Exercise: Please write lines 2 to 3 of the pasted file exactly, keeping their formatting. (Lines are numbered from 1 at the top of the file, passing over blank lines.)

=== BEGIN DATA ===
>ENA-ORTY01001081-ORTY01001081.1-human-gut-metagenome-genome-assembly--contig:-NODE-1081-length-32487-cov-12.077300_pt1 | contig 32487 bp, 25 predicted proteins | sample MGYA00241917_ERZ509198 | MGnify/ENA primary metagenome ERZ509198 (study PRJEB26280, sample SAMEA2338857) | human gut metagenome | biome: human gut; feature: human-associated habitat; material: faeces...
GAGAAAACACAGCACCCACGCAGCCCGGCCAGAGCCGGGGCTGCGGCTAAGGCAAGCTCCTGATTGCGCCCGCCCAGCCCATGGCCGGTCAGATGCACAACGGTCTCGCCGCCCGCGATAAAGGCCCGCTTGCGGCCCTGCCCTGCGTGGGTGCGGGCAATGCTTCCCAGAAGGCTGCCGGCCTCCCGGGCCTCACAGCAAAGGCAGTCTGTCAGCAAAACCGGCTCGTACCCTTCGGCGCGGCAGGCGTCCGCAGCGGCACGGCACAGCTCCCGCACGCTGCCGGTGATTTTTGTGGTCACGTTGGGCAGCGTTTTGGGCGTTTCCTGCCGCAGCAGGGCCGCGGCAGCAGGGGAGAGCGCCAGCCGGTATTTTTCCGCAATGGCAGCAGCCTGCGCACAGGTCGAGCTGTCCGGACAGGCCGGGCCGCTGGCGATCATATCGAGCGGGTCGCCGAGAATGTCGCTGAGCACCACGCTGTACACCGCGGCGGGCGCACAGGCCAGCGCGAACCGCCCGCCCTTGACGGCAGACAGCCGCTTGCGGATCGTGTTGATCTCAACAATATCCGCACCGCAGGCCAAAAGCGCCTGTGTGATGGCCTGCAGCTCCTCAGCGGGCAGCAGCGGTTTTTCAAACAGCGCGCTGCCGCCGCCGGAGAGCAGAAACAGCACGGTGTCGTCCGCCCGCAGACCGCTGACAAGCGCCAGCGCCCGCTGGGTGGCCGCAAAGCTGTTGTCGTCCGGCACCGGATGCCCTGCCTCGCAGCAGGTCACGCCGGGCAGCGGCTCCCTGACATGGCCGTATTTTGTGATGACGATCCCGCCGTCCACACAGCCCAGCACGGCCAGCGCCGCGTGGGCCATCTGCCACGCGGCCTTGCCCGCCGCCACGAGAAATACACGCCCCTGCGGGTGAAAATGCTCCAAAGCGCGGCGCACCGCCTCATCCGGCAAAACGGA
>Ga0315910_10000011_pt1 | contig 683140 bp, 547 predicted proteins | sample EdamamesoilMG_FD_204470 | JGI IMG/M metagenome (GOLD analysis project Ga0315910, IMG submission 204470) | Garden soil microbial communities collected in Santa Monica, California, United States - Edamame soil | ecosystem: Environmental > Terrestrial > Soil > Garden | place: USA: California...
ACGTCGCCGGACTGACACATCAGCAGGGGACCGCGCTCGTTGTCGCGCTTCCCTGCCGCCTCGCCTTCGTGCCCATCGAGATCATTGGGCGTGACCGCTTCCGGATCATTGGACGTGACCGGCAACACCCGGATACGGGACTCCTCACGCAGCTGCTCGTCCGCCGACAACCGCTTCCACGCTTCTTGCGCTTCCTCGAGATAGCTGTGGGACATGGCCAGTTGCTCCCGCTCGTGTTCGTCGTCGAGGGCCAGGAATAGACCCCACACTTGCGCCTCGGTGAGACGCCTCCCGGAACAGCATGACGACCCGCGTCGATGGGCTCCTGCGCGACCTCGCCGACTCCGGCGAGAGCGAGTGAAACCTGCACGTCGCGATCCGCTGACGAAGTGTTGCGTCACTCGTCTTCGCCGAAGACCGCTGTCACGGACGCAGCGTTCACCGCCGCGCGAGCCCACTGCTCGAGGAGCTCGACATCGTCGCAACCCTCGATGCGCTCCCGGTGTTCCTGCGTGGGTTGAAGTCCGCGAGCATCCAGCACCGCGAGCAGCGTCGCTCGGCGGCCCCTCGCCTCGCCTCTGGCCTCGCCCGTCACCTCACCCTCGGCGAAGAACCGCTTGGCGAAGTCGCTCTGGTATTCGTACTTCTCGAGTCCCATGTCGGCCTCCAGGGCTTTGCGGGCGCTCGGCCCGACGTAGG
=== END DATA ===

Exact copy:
GAGAAAACACAGCACCCACGCAGCCCGGCCAGAGCCGGGGCTGCGGCTAAGGCAAGCTCCTGATTGCGCCCGCCCAGCCCATGGCCGGTCAGATGCACAACGGTCTCGCCGCCCGCGATAAAGGCCCGCTTGCGGCCCTGCCCTGCGTGGGTGCGGGCAATGCTTCCCAGAAGGCTGCCGGCCTCCCGGGCCTCACAGCAAAGGCAGTCTGTCAGCAAAACCGGCTCGTACCCTTCGGCGCGGCAGGCGTCCGCAGCGGCACGGCACAGCTCCCGCACGCTGCCGGTGATTTTTGTGGTCACGTTGGGCAGCGTTTTGGGCGTTTCCTGCCGCAGCAGGGCCGCGGCAGCAGGGGAGAGCGCCAGCCGGTATTTTTCCGCAATGGCAGCAGCCTGCGCACAGGTCGAGCTGTCCGGACAGGCCGGGCCGCTGGCGATCATATCGAGCGGGTCGCCGAGAATGTCGCTGAGCACCACGCTGTACACCGCGGCGGGCGCACAGGCCAGCGCGAACCGCCCGCCCTTGACGGCAGACAGCCGCTTGCGGATCGTGTTGATCTCAACAATATCCGCACCGCAGGCCAAAAGCGCCTGTGTGATGGCCTGCAGCTCCTCAGCGGGCAGCAGCGGTTTTTCAAACAGCGCGCTGCCGCCGCCGGAGAGCAGAAACAGCACGGTGTCGTCCGCCCGCAGACCGCTGACAAGCGCCAGCGCCCGCTGGGTGGCCGCAAAGCTGTTGTCGTCCGGCACCGGATGCCCTGCCTCGCAGCAGGTCACGCCGGGCAGCGGCTCCCTGACATGGCCGTATTTTGTGATGACGATCCCGCCGTCCACACAGCCCAGCACGGCCAGCGCCGCGTGGGCCATCTGCCACGCGGCCTTGCCCGCCGCCACGAGAAATACACGCCCCTGCGGGTGAAAATGCTCCAAAGCGCGGCGCACCGCCTCATCCGGCAAAACGGA
>Ga0315910_10000011_pt1 | contig 683140 bp, 547 predicted proteins | sample EdamamesoilMG_FD_204470 | JGI IMG/M metagenome (GOLD analysis project Ga0315910, IMG submission 204470) | Garden soil microbial communities collected in Santa Monica, California, United States - Edamame soil | ecosystem: Environmental > Terrestrial > Soil > Garden | place: USA: California...